Tommy Fleming travels to Bóthar's projects in Rwanda
Sligo singer and Bóthar supporter Tommy Fleming travels to the African nation to record a special song with children from the Rwandan village of Rwamagana.
Multi award winning Tommy Fleming travelled to Rwanda to record ‘Give A Little Bit’ – the 1977 hit by Supertramp – with local teenagers in support of Irish aid agency Bóthar’s Christmas appeal. The appeal is focussed on widows of the horrific Rwandan genocide of 1994 and, particularly, on supporting the government’s ‘One Cow Per Family’ programme aimed at reducing extreme rural poverty by providing every family with a cow.
The song was recorded by Tommy with students from the east Rwanda school, Rwamagana High School, one hour from the capital city, Kigali. It can be downloaded for €0.99 from iTunes here. A four-part series of short videos documenting the trip will also be broadcast on Bóthar’s social media platforms on Mondays, starting this Monday, November 12th at 7p.m.
Fleming took time out of a busy schedule in the run up to the September recording of Voice of Hope II – the much-awaited follow-up to his Voice of Hope album, his biggest selling album to date – to travel to the tiny African nation. Rwanda is still in recovery mode from the horrific genocide of 1994 which triggered the bloodiest 90 days in the history of the world as up to 1million people were slaughtered in a country slightly larger than Munster.
Almost a quarter of a century later, however, Rwanda is now one of Africa’s most peaceful nations but one still gripped by hardship. Bóthar has lifted thousands of families from poverty there with the gift of in-calf Irish dairy heifers and other food and income producing animals since it began operations in Rwanda 21 years ago and it was this work that attracted the Sligo native’s attention.
I come from a farming background as my parents were small dairy farmers so it’s in my DNA. When I looked more into what Bóthar do, I thought my parents would just have loved this idea so I was only too delighted to travel out, see the projects and record the song.
We spent a week there in the summer when it was actually warmer back home. We got out into the heart of Rwanda to meet families, whose daily lives are about survival. We met with genocide widows and saw first-hand how the gift of Irish cows to them has transformed their lives.
One woman, for example, had five of her nine children and her husband killed in the genocide. You would wonder how someone could go on after that and when we arrived the smiles and tears just flowed. It was as if we were representing a country that had given her family the winning lotto ticket. You just stood there humbled by it all. We’ve never experienced anything remotely like this.
The cow she got from Bóthar gave her some bit of hope. She was able to raise what was left of her family and subsequently her grandchildren from this single cow as every year since she got that cow, Bóthar was back to put the cow back in calf. The gift kept going on and on and is still giving to her today.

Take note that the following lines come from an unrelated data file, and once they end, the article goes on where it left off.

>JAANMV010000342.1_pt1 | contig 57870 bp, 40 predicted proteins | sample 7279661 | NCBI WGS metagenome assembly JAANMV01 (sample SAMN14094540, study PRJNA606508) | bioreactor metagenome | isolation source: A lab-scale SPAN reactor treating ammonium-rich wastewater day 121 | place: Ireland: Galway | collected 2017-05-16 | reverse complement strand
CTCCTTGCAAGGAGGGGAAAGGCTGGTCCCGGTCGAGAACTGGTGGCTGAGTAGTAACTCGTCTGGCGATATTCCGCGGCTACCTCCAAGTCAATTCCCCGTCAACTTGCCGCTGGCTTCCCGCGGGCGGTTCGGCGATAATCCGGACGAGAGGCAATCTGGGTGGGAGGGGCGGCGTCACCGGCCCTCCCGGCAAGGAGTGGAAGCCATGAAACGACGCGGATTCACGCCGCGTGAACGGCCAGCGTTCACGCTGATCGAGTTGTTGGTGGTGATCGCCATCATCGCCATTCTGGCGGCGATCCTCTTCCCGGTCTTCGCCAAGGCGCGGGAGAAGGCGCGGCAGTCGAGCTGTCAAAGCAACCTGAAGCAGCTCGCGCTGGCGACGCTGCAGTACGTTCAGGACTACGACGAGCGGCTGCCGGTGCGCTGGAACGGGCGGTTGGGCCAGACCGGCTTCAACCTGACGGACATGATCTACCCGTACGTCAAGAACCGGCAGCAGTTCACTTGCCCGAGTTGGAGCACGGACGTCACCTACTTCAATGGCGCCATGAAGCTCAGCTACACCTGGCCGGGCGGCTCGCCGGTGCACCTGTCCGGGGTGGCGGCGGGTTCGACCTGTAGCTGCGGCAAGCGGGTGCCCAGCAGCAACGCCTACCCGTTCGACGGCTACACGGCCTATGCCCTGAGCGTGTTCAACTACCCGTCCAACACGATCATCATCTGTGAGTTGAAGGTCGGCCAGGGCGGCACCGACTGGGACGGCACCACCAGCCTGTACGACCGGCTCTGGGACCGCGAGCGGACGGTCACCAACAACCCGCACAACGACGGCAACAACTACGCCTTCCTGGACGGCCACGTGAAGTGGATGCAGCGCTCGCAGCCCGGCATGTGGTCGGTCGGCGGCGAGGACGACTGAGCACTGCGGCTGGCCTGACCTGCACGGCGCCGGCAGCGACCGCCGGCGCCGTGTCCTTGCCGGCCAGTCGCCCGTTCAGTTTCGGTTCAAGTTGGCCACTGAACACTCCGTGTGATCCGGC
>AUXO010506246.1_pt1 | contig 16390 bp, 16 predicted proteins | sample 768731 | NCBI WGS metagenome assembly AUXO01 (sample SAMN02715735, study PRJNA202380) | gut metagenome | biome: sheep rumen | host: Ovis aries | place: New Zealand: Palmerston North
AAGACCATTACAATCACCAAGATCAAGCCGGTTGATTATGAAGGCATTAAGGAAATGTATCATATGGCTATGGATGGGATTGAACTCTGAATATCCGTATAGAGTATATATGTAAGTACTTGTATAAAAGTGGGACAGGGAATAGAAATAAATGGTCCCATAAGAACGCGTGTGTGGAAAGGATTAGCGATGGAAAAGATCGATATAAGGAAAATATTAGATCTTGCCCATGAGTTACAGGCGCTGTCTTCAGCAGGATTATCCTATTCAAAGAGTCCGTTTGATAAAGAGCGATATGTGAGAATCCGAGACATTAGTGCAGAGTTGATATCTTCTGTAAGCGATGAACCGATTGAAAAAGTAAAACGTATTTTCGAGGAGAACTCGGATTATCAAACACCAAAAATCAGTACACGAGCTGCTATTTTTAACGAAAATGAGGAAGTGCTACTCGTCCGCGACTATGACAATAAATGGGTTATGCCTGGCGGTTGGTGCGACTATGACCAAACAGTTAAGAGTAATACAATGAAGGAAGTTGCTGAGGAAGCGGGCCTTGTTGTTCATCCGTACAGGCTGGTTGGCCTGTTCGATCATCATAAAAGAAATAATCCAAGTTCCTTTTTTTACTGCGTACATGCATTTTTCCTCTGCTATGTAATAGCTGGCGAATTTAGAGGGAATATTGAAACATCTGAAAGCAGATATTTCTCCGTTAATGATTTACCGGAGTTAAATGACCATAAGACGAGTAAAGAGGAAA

Working with the children on the song was, however, one of the Sligo singer’s career highlights.
The kids have little English but music is a universal language. When we met them, we asked them to sing to see what they’ve got. They broke out into ‘Perfect’ from Ed Sheeran and we just looked at each other and said ‘this is going to be fantastic’. We had so little time to prepare but they nailed it. That night we sang in Kigali with them was really, really special.
I’ve had many, many great moments in the music industry but recording with these kids was one of the very best. They have an incredible sense of positivity despite having so little. We met them first on a Sunday, rehearsed with them on a Tuesday and on the Wednesday performed with them in front of a small crowd but an influential one as it included a number of government officials.
Fleming, whose latest CD Voice of Hope II was recorded live at Galway Cathedral in front of a sell-out 1,200 crowd, said that the entire Rwandan trip was an eye opener. “It’s an amazing country. When you see get the stats, you just wonder how could a country get over this, how people could get on despite the fact that their neighbour slaughtered their children. But they are getting on.
Up 1million people were killed in just three months, women were raped and infected by HIV carrying gangs, huge numbers of them were widowed, children were slaughtered and huge also numbers orphaned. It’s estimated that over 800,000 children lost one or both parents during the genocide, 70% of them witnessed someone being killed or injured and 90% believed they would die.
The world turned its back on Rwanda at the time and that’s one of the most shocking things. But the Irish response, as ever, has been brilliant. What I saw with Bóthar made me proud, particularly coming from a farming background. It’s that brilliant principal of ‘give a man or a woman a fish and you feed them for a day, teach them how to fish and you feed them for life’.
We could also learn a thing or two from them, not least how they harvest all their water from the rainy season; the fact that once a month, for four hours, the entire country shuts down for community service that sees them clean up the city and countryside. I particularly love that heavy goods vehicles have to park outside the capital during rush hour to free up traffic.
It really is a special place and very special because of how they are trying to move beyond the genocide. There’s no Hutus or Tutsis anymore, just Rwandans. But they still need our support and I’d ask people to do what they can this Christmas to support the Bóthar programmes out there. They really do make an unbelievable difference.